Sacroiliac joint pain, or sacroiliitis, happens due to inflammation. The pain starts at the lower back and spreads even all the way down to the buttocks, thighs and legs. If you think you might be suffering from this condition, don’t hesitate to arrange a consultation with one of the best pain management doctors in Miami.
When you stand up and feel some pain in your lower back that could likely be your sacroiliac joints acting up. These are located in the spine, in your lower back area, to support your upper body weight when you shift, stand and move.
Sacroiliac Joint Pain Triggers
Sometimes, just the act of standing up can cause the pain as you shift your body weight and the legs bear most of it. Sacroiliitis may also be triggered by activities like jogging, running, or sports in general because the repetition and pounding brings pressure to the spine and causes the inflammation.
However, the risk may be higher for people who have an injury, or trauma in the spine area from a fall, a car crash, or a previous surgery. Pregnant women are also prone to develop this condition temporarily. It may also be aggravated by osteoarthritis, or infections.
Sacroiliac joint pain has the following common symptoms:
- Pain – either sharp or dull – in the lower back area, all the way to the legs
- Stiffness around the hips and the lower back
- Pain when moving, or changing positions, walking up the stairs, or turning in the bed
- Discomfort when walking, or taking long strides
Prevalence of Sacroiliac Joint Pain
A study from Medical Devices: Evidence and Research cited that 15% of patients who see doctors for chronic lower back pain may be suffering from sacroiliitis. About 234 million adults in America may be burdened by this condition and a large number might be undiagnosed.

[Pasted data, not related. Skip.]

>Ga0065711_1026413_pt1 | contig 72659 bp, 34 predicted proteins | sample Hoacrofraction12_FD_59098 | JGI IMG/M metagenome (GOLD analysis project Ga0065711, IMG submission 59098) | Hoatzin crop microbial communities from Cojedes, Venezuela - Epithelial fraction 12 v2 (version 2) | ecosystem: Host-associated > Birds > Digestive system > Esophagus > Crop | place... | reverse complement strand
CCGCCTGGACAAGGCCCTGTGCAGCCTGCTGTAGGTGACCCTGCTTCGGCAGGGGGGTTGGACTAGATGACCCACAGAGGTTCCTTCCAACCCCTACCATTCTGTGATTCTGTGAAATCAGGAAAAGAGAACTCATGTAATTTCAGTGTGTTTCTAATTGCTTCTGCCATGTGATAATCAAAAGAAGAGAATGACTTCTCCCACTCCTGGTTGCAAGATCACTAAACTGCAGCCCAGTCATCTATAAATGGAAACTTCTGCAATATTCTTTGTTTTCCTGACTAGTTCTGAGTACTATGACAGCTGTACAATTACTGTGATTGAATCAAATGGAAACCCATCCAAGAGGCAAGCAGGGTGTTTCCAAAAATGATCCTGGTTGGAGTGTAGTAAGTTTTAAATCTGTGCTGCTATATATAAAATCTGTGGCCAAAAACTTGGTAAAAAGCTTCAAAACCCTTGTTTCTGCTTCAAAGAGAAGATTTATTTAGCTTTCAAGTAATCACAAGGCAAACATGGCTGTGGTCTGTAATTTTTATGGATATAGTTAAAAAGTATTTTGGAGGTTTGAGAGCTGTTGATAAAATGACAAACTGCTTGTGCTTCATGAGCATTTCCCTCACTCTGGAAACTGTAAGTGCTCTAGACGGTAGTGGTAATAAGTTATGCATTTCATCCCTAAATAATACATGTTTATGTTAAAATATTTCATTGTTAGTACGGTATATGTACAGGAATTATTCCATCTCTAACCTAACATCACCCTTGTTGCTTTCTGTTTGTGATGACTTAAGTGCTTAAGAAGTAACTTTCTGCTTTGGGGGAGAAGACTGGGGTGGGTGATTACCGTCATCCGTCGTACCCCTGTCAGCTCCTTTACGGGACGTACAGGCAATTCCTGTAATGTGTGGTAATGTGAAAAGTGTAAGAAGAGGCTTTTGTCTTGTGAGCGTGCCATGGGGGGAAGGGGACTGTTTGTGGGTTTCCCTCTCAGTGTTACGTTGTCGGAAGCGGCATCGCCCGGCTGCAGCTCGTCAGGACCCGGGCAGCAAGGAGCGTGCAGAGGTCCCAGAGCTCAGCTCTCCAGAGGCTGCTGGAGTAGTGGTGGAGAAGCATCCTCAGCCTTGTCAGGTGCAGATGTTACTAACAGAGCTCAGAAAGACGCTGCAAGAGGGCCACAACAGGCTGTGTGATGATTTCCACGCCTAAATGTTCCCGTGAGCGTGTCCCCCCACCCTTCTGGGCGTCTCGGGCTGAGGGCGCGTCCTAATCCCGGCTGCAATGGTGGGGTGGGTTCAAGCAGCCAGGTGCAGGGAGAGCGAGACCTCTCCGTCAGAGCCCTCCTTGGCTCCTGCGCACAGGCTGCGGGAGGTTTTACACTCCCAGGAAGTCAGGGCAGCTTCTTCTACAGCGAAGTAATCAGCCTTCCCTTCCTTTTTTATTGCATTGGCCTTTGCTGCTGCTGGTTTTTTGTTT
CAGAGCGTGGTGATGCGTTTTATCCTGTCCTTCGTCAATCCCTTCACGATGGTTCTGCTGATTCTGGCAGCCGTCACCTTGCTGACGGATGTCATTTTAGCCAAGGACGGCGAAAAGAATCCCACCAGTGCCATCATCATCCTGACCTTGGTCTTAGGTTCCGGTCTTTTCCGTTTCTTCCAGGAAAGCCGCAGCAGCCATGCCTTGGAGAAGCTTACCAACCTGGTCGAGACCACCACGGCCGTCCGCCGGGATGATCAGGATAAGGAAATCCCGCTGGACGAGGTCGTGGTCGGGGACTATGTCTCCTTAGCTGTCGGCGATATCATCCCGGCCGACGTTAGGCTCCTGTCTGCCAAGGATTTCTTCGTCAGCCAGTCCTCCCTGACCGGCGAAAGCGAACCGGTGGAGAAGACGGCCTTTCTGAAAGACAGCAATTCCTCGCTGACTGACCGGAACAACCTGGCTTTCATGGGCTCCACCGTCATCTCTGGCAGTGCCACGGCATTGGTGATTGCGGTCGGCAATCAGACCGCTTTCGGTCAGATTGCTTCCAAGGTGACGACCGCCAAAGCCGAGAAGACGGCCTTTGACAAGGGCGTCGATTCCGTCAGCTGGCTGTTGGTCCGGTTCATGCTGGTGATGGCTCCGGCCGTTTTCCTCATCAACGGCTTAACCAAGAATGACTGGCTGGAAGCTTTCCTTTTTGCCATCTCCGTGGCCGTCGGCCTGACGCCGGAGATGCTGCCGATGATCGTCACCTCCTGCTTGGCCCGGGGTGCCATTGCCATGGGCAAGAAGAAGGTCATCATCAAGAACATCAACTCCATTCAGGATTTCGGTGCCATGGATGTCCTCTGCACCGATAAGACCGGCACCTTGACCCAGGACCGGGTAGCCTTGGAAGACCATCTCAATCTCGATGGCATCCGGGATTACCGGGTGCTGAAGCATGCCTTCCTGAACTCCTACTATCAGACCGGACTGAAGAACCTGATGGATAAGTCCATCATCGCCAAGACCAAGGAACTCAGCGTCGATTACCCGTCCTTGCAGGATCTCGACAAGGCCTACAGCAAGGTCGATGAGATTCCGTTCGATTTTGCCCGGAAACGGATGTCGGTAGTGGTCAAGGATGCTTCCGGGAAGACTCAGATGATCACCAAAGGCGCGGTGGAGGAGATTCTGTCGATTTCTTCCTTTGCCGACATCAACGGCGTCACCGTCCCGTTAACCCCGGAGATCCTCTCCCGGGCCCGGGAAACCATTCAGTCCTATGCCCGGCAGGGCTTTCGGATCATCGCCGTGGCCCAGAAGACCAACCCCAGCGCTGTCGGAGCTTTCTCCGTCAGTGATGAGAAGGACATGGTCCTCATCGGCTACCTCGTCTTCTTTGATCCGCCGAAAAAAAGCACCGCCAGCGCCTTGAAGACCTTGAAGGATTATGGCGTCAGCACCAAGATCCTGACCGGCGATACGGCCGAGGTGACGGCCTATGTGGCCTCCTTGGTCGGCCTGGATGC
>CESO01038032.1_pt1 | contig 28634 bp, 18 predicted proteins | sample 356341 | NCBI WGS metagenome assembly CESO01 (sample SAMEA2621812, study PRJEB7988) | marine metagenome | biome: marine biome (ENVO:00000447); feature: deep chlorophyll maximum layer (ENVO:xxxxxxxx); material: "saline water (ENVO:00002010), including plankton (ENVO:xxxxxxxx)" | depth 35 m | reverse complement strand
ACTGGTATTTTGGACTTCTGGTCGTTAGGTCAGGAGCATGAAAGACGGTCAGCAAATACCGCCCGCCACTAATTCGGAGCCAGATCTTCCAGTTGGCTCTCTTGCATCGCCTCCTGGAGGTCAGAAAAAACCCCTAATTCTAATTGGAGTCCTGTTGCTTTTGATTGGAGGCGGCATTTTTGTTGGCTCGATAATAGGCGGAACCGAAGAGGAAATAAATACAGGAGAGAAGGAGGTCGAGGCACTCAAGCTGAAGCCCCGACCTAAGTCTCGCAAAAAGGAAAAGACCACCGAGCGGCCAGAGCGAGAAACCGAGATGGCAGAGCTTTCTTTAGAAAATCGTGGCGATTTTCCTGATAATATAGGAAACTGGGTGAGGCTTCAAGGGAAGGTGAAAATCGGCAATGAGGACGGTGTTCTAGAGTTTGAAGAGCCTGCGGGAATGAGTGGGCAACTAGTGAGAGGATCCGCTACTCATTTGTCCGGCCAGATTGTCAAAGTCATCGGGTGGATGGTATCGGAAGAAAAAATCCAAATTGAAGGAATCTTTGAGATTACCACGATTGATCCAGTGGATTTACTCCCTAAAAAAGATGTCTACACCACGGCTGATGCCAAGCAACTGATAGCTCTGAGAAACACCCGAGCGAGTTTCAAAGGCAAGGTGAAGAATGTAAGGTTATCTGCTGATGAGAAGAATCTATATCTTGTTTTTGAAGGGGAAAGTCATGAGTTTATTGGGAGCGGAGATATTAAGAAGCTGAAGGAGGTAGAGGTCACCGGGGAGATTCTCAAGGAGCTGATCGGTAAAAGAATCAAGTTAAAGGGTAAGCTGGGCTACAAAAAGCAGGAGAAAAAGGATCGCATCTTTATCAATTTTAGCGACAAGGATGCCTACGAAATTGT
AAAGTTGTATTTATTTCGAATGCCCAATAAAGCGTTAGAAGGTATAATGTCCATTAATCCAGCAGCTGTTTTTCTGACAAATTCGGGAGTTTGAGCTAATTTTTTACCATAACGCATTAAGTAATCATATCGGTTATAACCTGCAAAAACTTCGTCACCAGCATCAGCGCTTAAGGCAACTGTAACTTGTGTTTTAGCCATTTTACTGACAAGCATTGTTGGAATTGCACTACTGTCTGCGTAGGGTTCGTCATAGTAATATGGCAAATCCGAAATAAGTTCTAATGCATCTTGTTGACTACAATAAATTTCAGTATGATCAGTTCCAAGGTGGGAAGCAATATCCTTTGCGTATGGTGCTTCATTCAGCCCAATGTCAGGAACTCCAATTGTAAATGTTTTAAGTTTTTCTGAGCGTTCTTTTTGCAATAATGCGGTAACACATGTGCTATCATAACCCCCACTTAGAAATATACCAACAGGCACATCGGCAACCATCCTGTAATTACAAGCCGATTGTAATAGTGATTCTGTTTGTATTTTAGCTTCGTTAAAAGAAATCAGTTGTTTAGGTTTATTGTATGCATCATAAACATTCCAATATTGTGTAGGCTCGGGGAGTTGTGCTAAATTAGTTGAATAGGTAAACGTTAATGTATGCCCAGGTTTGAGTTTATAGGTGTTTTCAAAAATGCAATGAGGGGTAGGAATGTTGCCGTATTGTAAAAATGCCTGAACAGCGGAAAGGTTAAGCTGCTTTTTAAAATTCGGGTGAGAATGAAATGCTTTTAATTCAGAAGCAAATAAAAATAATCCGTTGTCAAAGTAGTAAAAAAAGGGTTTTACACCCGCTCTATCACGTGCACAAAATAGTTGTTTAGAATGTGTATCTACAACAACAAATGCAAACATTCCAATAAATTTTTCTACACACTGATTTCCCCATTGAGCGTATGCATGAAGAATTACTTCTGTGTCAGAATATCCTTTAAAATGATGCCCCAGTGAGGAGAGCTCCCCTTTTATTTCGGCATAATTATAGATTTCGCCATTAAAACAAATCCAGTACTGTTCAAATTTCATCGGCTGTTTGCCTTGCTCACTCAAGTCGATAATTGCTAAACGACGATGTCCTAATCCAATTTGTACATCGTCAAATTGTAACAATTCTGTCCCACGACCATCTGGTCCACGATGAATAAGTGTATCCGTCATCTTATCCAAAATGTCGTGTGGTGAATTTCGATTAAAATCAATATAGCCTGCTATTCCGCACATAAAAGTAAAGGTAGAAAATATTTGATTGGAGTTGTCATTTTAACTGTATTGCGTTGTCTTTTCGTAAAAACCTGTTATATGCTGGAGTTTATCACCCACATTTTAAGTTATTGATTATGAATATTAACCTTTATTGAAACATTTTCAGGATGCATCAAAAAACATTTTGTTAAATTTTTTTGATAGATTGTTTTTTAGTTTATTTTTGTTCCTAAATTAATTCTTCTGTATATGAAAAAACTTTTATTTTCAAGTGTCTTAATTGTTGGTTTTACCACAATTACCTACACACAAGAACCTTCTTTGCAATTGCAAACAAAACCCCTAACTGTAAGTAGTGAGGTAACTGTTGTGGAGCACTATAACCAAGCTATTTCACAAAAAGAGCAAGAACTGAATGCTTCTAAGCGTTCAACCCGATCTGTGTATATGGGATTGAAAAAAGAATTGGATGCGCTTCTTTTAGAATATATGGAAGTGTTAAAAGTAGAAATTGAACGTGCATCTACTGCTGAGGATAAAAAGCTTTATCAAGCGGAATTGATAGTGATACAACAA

Another study from the journal Pain Physician suggested that this condition affects 10-62% of people complaining of lower back pain. Determining the actual numbers has been the subject of debate in the medical community as the symptoms of sacroiliac joint pain may be similar to sciatica.
Contrary to popular notion, sacroiliac joint pain may also affect younger adults as much as senior adults. However, this condition mostly affects people in their ’50s.
Treatments for Sacroiliac Joint Pain
Foregoing surgery, there are plenty of options for managing and treating sacroiliac joint pain, depending on the intensity, severity and the doctor’s diagnosis. The following non-surgical treatments are available at GenLife Miami pain clinic:
- Medication. The most common and accessible treatment for sacroiliac joint pain is medications like pain relievers, muscle relaxants or Tumor necrosis factor (TNF) inhibitors.
- Physical Therapy. Stretching exercises, massages and physical therapy that deal with range-of-motion can also stabilize the joints. In pregnant women, physical therapy via specialized exercises and nonelastic sacroiliac belt have been determined to be the most effective in managing joint pain, according to a study published in the Journal of Women’s Health Physical Therapy.
- Prolotherapy with PRP. Your pain doctor in Miami might also suggest prolotherapy with platelet-rich plasma (PRP). This requires injecting PRP to the joints to stimulate and accelerate the healing process as the blood platelets have regenerative properties. Prolotherapy with PRP worked for 36.33% of patients in a study published in the journal Cogent Medicine. Continuous treatments significantly improved the patients’ condition by 46.17% to 54.91%.
Learn more about GenLife Miami Pain Clinic
At our Miami pain clinic, prior to beginning treatment, your signs and symptoms are thoroughly evaluated to gather an accurate assessment and an objective measurement of your medical needs. Objective measurements allow us a better understanding of the unique attributes of your pain.
When looking for pain management in Miami, there are several options – both surgical and non-surgical. As a pain doctor in Miami who believes that surgery should be THE LAST resort, Dr. Mahl utilizes a range of non-surgical treatment options.
If you would like to learn more about prolotherapy and other non-surgical treatment options for pain management, please Contact Us.
The material contained on this site is for informational purposes only and DOES NOT CONSTITUTE THE PROVIDING OF MEDICAL ADVICE, and is not intended to be a substitute for independent professional medical judgment, advice, diagnosis, or treatment. Always seek the advice of your physician or other qualified healthcare providers with any questions or concerns you may have regarding your health.